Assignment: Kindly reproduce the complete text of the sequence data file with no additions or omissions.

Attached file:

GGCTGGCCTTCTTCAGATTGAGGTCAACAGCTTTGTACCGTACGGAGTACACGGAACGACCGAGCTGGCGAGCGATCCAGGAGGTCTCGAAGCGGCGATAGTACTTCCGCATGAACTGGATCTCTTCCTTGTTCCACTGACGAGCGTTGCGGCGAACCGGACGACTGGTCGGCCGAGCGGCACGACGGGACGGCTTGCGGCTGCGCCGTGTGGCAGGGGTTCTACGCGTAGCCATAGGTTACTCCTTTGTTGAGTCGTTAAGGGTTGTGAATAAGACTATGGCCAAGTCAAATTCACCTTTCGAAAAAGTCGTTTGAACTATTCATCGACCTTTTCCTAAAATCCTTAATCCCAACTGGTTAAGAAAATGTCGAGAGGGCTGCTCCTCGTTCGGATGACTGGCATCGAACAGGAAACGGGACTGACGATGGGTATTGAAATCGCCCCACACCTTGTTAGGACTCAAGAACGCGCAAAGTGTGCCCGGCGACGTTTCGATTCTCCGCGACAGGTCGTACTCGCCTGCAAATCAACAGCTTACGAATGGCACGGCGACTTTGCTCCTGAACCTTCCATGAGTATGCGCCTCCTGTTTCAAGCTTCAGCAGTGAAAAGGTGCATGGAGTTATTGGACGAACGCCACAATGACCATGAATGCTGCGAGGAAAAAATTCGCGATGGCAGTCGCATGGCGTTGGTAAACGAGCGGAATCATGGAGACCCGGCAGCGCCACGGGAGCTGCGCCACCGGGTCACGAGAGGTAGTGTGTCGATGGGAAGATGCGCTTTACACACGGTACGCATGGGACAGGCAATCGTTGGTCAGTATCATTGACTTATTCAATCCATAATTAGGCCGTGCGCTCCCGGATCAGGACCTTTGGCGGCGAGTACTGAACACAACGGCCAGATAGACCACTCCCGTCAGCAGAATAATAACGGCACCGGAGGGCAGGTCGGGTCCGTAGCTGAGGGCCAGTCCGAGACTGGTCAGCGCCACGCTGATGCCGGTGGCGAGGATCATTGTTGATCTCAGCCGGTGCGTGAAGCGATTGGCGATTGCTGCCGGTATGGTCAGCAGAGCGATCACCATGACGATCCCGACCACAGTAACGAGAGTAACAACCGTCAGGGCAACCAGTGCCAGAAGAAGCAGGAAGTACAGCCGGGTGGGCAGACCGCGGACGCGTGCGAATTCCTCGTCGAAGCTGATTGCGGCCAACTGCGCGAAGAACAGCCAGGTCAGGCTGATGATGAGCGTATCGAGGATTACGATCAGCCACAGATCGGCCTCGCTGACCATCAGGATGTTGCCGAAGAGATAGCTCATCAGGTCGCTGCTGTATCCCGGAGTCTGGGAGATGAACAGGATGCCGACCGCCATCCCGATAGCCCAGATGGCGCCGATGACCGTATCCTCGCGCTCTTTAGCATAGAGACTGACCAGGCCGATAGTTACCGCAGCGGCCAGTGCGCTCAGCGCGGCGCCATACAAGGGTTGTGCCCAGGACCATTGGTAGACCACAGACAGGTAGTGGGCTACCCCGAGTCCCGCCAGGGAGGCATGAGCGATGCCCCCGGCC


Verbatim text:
GGCTGGCCTTCTTCAGATTGAGGTCAACAGCTTTGTACCGTACGGAGTACACGGAACGACCGAGCTGGCGAGCGATCCAGGAGGTCTCGAAGCGGCGATAGTACTTCCGCATGAACTGGATCTCTTCCTTGTTCCACTGACGAGCGTTGCGGCGAACCGGACGACTGGTCGGCCGAGCGGCACGACGGGACGGCTTGCGGCTGCGCCGTGTGGCAGGGGTTCTACGCGTAGCCATAGGTTACTCCTTTGTTGAGTCGTTAAGGGTTGTGAATAAGACTATGGCCAAGTCAAATTCACCTTTCGAAAAAGTCGTTTGAACTATTCATCGACCTTTTCCTAAAATCCTTAATCCCAACTGGTTAAGAAAATGTCGAGAGGGCTGCTCCTCGTTCGGATGACTGGCATCGAACAGGAAACGGGACTGACGATGGGTATTGAAATCGCCCCACACCTTGTTAGGACTCAAGAACGCGCAAAGTGTGCCCGGCGACGTTTCGATTCTCCGCGACAGGTCGTACTCGCCTGCAAATCAACAGCTTACGAATGGCACGGCGACTTTGCTCCTGAACCTTCCATGAGTATGCGCCTCCTGTTTCAAGCTTCAGCAGTGAAAAGGTGCATGGAGTTATTGGACGAACGCCACAATGACCATGAATGCTGCGAGGAAAAAATTCGCGATGGCAGTCGCATGGCGTTGGTAAACGAGCGGAATCATGGAGACCCGGCAGCGCCACGGGAGCTGCGCCACCGGGTCACGAGAGGTAGTGTGTCGATGGGAAGATGCGCTTTACACACGGTACGCATGGGACAGGCAATCGTTGGTCAGTATCATTGACTTATTCAATCCATAATTAGGCCGTGCGCTCCCGGATCAGGACCTTTGGCGGCGAGTACTGAACACAACGGCCAGATAGACCACTCCCGTCAGCAGAATAATAACGGCACCGGAGGGCAGGTCGGGTCCGTAGCTGAGGGCCAGTCCGAGACTGGTCAGCGCCACGCTGATGCCGGTGGCGAGGATCATTGTTGATCTCAGCCGGTGCGTGAAGCGATTGGCGATTGCTGCCGGTATGGTCAGCAGAGCGATCACCATGACGATCCCGACCACAGTAACGAGAGTAACAACCGTCAGGGCAACCAGTGCCAGAAGAAGCAGGAAGTACAGCCGGGTGGGCAGACCGCGGACGCGTGCGAATTCCTCGTCGAAGCTGATTGCGGCCAACTGCGCGAAGAACAGCCAGGTCAGGCTGATGATGAGCGTATCGAGGATTACGATCAGCCACAGATCGGCCTCGCTGACCATCAGGATGTTGCCGAAGAGATAGCTCATCAGGTCGCTGCTGTATCCCGGAGTCTGGGAGATGAACAGGATGCCGACCGCCATCCCGATAGCCCAGATGGCGCCGATGACCGTATCCTCGCGCTCTTTAGCATAGAGACTGACCAGGCCGATAGTTACCGCAGCGGCCAGTGCGCTCAGCGCGGCGCCATACAAGGGTTGTGCCCAGGACCATTGGTAGACCACAGACAGGTAGTGGGCTACCCCGAGTCCCGCCAGGGAGGCATGAGCGATGCCCCCGGCC